We can learn a lot from shoe reviews. Whether the reviews are in magazines or websites, or posted in online forums and blogs, they can be helpful to hear what others have to say about shoes you are considering. RunRepeat.com is a website that features running shoe comparisons. In late 2015 they ran the numbers from 134,867 customer reviews of 391 running shoes from 24 brands. Shoes were ranked from one to five stars based on satisfaction. Interestingly, their conclusion was that expensive shoes are not any better than more moderately priced shoes. This means inexpensive running shoes are often better rated then expensive ones. They pointed out that perceived shoe quality is very subjective and the study was not a scientifically based. One possible finding from the comparison is that runners who buy more expensive shoes likely have higher expectations, and are more critical in their reviews.
Many shoe and boot companies suggest specific models that are best for certain types of activities and sports, and for certain types of feet. They do this because many shoes are made for a specific type of foot—and many people have feet that will work better with one type of shoe than another. Look for the buyer’s guides in the magazines of your sport. Runners can find shoe reviews in Runner’s World, Trail Runner, and UltraRunning. Backpackers and hikers can check out Backpacker magazine’s reviews, and Outside magazine’s Buyer’s Guide for helpful information.4 Wear Tested Gear Reviews (weartested.org) is another good site with reviews. Many online shoe retailers also offer phone advice support or online guides. For information on shoe reviews and gear review sources, see page xref in the appendix. Other sport-specific magazines may offer similar reviews. Many websites are now posting reviews, and some offer reader comments or reviews.
The September 2015 Runner’s World Shoe Finder asked up front if readers knew the type of shoe that worked best for them. If so, they were guided to a four-section grid based on more shoe, less shoe, and more cushioning, less cushioning. Each box of the grid contained shoes they recommended for that more/less choice. Other readers were asked questions about BMI, running mileage, and injury experience, after which they too were directed to one of the four boxes to find their recommended shoes. Each shoe reviewed was also rated for heel cushioning, forefoot cushioning, and flexibility; and the shoe’s weight and heel and forefoot heights were given. Unfortunately, these guides of suggested shoes usually only include 12-18 shoe models.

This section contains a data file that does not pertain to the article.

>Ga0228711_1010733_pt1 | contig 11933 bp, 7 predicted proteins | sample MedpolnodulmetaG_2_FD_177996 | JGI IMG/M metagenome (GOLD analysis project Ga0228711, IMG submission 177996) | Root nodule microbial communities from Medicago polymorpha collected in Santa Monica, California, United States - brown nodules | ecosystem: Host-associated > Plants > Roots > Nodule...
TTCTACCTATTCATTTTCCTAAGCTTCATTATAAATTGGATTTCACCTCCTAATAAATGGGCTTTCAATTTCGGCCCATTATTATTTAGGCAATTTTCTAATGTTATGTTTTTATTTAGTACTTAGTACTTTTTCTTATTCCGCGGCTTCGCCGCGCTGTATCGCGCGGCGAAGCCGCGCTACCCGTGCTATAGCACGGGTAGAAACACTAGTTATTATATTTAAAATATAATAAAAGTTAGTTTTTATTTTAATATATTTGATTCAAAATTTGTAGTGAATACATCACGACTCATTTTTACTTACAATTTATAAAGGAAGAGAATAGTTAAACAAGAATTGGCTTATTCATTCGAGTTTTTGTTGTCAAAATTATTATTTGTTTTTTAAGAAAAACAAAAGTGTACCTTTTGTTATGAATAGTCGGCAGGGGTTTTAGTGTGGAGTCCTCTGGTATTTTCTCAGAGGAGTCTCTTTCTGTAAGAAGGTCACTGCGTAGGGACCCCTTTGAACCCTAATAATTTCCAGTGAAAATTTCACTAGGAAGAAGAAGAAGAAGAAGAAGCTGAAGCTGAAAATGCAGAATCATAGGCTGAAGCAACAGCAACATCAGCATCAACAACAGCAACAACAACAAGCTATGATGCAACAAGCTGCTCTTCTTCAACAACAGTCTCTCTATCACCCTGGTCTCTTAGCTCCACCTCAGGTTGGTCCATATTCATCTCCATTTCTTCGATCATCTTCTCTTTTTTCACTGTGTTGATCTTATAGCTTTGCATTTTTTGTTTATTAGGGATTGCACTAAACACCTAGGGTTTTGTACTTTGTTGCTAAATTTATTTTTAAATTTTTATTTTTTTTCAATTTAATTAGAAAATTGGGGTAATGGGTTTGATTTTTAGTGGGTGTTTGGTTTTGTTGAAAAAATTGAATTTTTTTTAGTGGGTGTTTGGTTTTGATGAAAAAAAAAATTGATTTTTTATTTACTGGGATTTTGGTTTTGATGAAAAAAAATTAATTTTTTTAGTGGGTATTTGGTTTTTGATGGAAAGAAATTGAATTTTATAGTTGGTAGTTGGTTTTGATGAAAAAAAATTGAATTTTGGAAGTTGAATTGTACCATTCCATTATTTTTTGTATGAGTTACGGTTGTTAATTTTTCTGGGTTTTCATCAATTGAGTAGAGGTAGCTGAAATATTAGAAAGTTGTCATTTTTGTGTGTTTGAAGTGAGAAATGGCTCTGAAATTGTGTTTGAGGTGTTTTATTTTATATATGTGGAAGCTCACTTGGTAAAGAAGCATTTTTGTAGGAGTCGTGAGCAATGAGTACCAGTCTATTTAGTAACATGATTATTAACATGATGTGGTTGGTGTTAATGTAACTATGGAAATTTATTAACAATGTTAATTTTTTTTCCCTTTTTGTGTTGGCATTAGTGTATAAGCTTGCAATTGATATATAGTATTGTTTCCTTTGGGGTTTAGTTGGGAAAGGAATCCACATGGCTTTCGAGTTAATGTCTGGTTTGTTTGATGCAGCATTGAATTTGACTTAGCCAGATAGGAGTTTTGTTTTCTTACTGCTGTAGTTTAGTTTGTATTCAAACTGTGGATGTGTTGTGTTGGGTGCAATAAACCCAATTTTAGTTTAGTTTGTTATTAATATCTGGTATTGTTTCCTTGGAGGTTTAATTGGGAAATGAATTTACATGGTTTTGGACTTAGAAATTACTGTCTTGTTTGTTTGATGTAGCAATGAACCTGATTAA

It’s a good starting point, but I would use the guides as a reference point to shop at my local running store and get their personal insights.
Even after buying shoes that fit well, be alert to changes inside your shoes as you walk, run, and hike. Jason Pawelsky, with Tamarack, the maker of the popular ENGO Blister Prevention Patches reminds, “We all know that changing conditions (terrain, temperature, distance, etc) can make even the best fitting pair of shoes feel and perform differently so there is no perfect fit 100% of the time. The challenge is to get runners, hikers and team sports players to not only recognize that, but to react proactively.”
Filed under: blister care, Books, Foot Care, Foot Care Products, Health, Sports, Travel
I have known Terri Schneider for a long time. She did triathlons, moved up to focus on Ironman’s, then discovered adventure racing. When I heard about her new book, I knew I had to interview her. Her just released book, Dirty Inspirations, tells the stories of her “lessons from the trenches of extreme endurance sports” – the subtitle of the book.
From the back cover, we read, “By choosing to walk the path of more resistance, we come to a better understanding of ourselves and our potential for physical, mental, and emotional growth. And nowhere is this better represented than in the crucible of extreme endurance sports, where athletes are truly pushed beyond the bounds of what seems possible. Seen through the eyes of one of the most diversely experienced female athletes on the planet, the stories in Dirty Inspirations showcase discomfort as virtue, and demonstrate the truly indomitable nature of the human spirit.”
Chapters in Dirty Inspirations take readers into Ironman and adventure races and ultramarathons in Utah, Australia, California, Costa Rica, Malaysia, Tibet and Nepal, New Zealand, Egypt, China, Argentina, Alaska, and Ecuador. Terri raced in many countries, with huge awe-inspiring challenges, and unforgettable memories.
Along the way, she also learned a lot about her feet and how to do foot care. In this unique audio interview, I talk to Terri about the races, foot care secrets, and a lot more. It’s about 23 minutes in length.
Along the way, Terri learned a lot about herself as an athlete and a person. You and I may not have the opportunities to do the races she did, but we can live them through her stories.
For an in-depth interview with Terri about the book and how she wrote it, check out my Writers & Authors on Fire podcast where I interview her for an hour about the writing process.